Remembering What Matters During the Pandemic
As the impact of COVID-19 continues to loom over the globe, our concerns and worries seem to increase as well. What started for many as an issue in some faraway region of the world is now a pandemic felt by all humanity.
I was one of those people hesitant to give the coronavirus the credit or attention it has come to demand. Granted, even with my initial carefree mindset several weeks ago, I still wouldn’t have chosen to party on the beaches of Florida for spring break, nor would I have boarded a cruise ship — and I love cruises!
On the other hand, you won’t find me wearing a face mask as I go outside just to check the mail. I’m not around high-risk individuals, and with California being on lockdown, I’ve yet to identify a need for a mask. (The Centers for Disease Control and Prevention has issued guidelines stating that you should cover your mouth and nose with a cloth face cover when around others.)
I think I can understand both ends of the reaction spectrum — the “come what may” attitude of some college spring breakers and the “not on my watch” of those who have done everything short of wearing a spacesuit.
Wherever you land on that spectrum, if you’re practicing social distancing, or if you live in a region that has mandated sheltering in place, there is plenty to learn from this. There is certainly at least one universal lesson for all of us: Remember what matters.
Aside from our own health and well-being, and of those around us, many of us are probably not worrying about plans for next week. For the most part, our fitness centers are closed, and some of our routine appointments are on hold indefinitely, such as haircuts and dental cleanings. Many of our social hobbies are on hiatus, such as improv performances, trivia nights at the local pub, and even sporting league events.
Instead, we find ourselves spending time on our chores, tackling do-it-yourself projects, going on walks with our dogs or loved ones, and enjoying our backyards or the puzzles we have never opened. We are rationing our time to one weekly trip to the grocery store, if at all, and getting creative in the kitchen. We are watching new shows or enjoying our favorite classics.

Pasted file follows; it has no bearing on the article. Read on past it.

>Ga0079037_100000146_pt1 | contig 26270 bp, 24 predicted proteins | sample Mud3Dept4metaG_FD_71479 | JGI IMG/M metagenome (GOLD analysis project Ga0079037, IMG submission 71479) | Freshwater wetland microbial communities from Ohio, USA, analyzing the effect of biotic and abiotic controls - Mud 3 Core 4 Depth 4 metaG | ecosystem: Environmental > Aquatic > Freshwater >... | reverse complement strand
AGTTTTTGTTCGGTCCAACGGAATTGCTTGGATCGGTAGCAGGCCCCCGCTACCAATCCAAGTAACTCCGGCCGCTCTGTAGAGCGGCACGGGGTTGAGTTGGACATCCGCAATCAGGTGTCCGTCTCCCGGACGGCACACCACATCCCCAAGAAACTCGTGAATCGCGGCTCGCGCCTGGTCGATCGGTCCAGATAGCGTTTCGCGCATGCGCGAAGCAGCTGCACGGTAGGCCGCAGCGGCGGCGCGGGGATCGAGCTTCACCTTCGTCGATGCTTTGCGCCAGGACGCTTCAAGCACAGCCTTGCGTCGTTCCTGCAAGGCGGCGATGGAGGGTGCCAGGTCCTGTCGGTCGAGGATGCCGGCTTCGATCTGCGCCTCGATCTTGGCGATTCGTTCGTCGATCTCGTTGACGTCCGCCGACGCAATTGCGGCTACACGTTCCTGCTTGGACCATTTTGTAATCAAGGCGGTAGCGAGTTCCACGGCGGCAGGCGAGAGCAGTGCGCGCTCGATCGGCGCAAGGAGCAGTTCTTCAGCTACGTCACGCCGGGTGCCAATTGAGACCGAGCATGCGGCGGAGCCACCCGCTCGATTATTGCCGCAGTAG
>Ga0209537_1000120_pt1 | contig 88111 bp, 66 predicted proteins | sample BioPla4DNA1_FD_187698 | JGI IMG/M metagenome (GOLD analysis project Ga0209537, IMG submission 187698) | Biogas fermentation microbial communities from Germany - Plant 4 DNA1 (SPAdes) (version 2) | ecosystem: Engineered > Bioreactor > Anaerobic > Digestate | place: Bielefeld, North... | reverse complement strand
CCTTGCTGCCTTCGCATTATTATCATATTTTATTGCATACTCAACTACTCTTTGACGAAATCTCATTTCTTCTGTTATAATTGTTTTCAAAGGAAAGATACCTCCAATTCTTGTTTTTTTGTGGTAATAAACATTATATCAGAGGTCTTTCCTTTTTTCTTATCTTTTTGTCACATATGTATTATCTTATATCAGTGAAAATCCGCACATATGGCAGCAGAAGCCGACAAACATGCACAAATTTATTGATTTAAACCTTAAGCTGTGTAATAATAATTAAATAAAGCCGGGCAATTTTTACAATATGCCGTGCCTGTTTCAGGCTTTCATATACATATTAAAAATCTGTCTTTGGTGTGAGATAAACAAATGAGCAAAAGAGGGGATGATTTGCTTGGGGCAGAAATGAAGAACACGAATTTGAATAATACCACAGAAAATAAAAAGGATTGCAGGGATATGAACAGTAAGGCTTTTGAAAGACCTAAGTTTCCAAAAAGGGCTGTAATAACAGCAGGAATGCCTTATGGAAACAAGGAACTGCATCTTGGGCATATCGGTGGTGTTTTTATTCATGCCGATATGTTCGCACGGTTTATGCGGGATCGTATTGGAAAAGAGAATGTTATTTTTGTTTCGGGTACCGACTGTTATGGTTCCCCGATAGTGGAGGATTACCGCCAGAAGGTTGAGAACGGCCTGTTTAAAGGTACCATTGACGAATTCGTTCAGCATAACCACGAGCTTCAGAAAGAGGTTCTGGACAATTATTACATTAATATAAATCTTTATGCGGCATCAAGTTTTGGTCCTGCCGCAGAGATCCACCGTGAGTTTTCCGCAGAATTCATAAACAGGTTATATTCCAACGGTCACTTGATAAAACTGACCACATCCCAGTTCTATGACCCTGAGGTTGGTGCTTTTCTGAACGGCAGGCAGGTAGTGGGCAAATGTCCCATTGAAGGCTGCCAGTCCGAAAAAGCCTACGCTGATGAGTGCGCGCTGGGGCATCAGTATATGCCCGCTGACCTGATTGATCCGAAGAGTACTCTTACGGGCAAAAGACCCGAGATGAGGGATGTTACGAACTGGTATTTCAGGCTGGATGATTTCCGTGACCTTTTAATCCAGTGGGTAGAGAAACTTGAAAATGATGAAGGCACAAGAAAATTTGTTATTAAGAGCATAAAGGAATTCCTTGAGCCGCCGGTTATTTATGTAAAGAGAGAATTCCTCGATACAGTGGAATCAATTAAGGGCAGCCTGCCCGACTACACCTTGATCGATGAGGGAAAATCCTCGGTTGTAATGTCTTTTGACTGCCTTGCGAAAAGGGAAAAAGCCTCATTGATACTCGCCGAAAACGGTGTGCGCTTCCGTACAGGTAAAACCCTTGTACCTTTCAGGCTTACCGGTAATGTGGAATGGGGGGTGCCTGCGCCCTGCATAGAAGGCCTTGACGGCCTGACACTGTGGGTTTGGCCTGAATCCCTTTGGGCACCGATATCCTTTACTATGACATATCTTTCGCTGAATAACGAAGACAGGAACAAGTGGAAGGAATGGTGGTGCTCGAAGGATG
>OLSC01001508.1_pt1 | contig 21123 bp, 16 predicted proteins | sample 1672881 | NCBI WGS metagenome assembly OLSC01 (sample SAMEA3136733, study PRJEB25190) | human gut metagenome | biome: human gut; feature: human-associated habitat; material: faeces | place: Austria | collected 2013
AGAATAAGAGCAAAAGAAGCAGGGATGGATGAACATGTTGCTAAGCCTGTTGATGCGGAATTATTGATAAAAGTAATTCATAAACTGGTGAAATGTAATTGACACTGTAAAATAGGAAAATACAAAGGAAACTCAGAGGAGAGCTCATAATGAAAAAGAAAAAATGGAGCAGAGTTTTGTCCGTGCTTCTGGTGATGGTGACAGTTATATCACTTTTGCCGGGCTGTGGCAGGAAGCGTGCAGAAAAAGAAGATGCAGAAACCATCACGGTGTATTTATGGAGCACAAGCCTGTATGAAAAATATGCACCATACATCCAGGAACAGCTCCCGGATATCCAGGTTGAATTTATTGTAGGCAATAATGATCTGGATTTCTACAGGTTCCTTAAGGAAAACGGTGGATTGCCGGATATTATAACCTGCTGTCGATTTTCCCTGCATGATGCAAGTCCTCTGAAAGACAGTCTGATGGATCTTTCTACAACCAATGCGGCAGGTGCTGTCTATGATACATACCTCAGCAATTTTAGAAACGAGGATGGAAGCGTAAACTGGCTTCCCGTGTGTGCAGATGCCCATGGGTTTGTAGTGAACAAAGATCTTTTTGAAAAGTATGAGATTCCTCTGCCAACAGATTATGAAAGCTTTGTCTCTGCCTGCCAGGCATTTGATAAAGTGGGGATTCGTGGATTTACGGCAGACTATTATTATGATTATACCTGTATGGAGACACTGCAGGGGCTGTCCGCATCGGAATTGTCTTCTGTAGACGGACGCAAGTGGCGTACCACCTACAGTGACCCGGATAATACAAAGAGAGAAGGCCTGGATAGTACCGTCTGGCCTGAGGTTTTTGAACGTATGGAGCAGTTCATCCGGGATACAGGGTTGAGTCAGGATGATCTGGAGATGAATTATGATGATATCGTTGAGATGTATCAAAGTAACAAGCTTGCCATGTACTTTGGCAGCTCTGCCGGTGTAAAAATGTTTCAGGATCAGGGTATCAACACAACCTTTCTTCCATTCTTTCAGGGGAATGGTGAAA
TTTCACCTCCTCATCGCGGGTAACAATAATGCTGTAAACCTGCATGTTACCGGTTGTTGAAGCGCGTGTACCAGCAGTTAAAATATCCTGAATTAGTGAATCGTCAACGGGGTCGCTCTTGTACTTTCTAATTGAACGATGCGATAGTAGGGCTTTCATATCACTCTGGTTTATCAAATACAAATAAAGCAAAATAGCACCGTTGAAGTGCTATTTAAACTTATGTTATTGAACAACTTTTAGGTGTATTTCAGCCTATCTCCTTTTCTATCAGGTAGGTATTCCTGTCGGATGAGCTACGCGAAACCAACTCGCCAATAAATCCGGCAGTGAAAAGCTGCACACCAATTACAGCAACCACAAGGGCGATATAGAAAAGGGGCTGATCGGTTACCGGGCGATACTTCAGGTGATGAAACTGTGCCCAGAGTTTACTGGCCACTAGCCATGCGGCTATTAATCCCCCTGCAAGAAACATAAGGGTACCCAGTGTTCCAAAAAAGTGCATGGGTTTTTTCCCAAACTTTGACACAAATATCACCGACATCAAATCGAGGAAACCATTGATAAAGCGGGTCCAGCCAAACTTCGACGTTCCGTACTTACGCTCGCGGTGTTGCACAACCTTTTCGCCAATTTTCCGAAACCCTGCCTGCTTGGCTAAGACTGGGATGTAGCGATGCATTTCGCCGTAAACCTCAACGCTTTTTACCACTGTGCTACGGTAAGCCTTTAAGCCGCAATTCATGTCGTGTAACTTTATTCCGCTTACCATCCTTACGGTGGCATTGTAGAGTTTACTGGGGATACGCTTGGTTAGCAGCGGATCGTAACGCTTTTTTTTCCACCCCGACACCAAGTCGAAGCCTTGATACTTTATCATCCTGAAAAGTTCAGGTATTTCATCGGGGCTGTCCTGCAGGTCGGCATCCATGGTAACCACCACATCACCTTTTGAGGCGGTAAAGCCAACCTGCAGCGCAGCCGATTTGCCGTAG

Perhaps some of us are writing more, reading more, praying more, or simply dreaming more.
Now, more than ever, we find ourselves actually connecting with the people we care about, more consistently and more deeply. Through the antique form of phone conversations or modern video chats, we’re sharing our lives and our experiences both with our neighbors down the street and across the country.
We’ve also turned our focus to things we’ve always regarded as important but haven’t necessarily protected in our day-to-day activities. This might include helping our kids with homework, building pillow forts, calling loved ones, journaling, or exercising before we open those Girl Scout cookies.
Without discounting or diminishing the serious concerns that accompany this pandemic, many of us have been given the gift of time. And since we don’t have to juggle the millions of things that fill our calendars each week, now is a good time to evaluate your normal routine and habits.
For once, “being busy” may not be a good excuse for … anything.
Friedreich’s Ataxia News is strictly a news and information website about the disease. It does not provide medical advice, diagnosis, or treatment. This content is not intended to be a substitute for professional medical advice, diagnosis, or treatment. Always seek the advice of your physician or another qualified health provider with any questions you may have regarding a medical condition. Never disregard professional medical advice or delay in seeking it because of something you have read on this website.